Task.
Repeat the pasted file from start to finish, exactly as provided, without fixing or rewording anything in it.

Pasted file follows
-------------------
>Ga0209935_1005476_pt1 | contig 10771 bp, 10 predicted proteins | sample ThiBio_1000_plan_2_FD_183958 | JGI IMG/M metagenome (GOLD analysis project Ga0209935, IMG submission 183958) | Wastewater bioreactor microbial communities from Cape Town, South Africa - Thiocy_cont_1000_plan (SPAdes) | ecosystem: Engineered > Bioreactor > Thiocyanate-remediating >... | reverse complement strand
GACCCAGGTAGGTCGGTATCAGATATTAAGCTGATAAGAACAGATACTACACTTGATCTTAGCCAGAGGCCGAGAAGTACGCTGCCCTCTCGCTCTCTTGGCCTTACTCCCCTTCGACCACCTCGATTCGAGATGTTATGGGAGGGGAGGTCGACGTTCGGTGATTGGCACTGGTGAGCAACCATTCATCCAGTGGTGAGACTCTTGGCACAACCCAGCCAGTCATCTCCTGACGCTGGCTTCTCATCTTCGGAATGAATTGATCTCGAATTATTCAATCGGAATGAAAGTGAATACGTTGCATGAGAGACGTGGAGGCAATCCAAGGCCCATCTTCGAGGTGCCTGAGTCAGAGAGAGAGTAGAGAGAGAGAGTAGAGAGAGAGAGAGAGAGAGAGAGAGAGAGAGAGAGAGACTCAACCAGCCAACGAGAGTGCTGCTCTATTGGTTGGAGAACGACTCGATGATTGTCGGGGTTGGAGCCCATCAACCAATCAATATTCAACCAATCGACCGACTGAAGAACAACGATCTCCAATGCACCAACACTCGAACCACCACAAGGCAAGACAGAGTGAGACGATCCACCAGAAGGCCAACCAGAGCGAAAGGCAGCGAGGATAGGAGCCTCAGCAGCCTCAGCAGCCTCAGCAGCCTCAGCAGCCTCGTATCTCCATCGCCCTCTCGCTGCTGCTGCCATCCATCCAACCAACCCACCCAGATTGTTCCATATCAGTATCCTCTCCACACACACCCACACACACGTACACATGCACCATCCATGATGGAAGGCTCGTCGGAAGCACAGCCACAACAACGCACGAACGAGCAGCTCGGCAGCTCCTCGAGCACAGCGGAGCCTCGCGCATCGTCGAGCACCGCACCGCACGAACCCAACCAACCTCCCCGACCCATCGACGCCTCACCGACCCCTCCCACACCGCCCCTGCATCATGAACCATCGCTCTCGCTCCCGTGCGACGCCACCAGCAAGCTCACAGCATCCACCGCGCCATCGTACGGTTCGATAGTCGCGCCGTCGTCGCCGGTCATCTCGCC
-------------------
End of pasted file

>Ga0209935_1005476_pt1 | contig 10771 bp, 10 predicted proteins | sample ThiBio_1000_plan_2_FD_183958 | JGI IMG/M metagenome (GOLD analysis project Ga0209935, IMG submission 183958) | Wastewater bioreactor microbial communities from Cape Town, South Africa - Thiocy_cont_1000_plan (SPAdes) | ecosystem: Engineered > Bioreactor > Thiocyanate-remediating >... | reverse complement strand
GACCCAGGTAGGTCGGTATCAGATATTAAGCTGATAAGAACAGATACTACACTTGATCTTAGCCAGAGGCCGAGAAGTACGCTGCCCTCTCGCTCTCTTGGCCTTACTCCCCTTCGACCACCTCGATTCGAGATGTTATGGGAGGGGAGGTCGACGTTCGGTGATTGGCACTGGTGAGCAACCATTCATCCAGTGGTGAGACTCTTGGCACAACCCAGCCAGTCATCTCCTGACGCTGGCTTCTCATCTTCGGAATGAATTGATCTCGAATTATTCAATCGGAATGAAAGTGAATACGTTGCATGAGAGACGTGGAGGCAATCCAAGGCCCATCTTCGAGGTGCCTGAGTCAGAGAGAGAGTAGAGAGAGAGAGTAGAGAGAGAGAGAGAGAGAGAGAGAGAGAGAGAGAGAGACTCAACCAGCCAACGAGAGTGCTGCTCTATTGGTTGGAGAACGACTCGATGATTGTCGGGGTTGGAGCCCATCAACCAATCAATATTCAACCAATCGACCGACTGAAGAACAACGATCTCCAATGCACCAACACTCGAACCACCACAAGGCAAGACAGAGTGAGACGATCCACCAGAAGGCCAACCAGAGCGAAAGGCAGCGAGGATAGGAGCCTCAGCAGCCTCAGCAGCCTCAGCAGCCTCAGCAGCCTCGTATCTCCATCGCCCTCTCGCTGCTGCTGCCATCCATCCAACCAACCCACCCAGATTGTTCCATATCAGTATCCTCTCCACACACACCCACACACACGTACACATGCACCATCCATGATGGAAGGCTCGTCGGAAGCACAGCCACAACAACGCACGAACGAGCAGCTCGGCAGCTCCTCGAGCACAGCGGAGCCTCGCGCATCGTCGAGCACCGCACCGCACGAACCCAACCAACCTCCCCGACCCATCGACGCCTCACCGACCCCTCCCACACCGCCCCTGCATCATGAACCATCGCTCTCGCTCCCGTGCGACGCCACCAGCAAGCTCACAGCATCCACCGCGCCATCGTACGGTTCGATAGTCGCGCCGTCGTCGCCGGTCATCTCGCC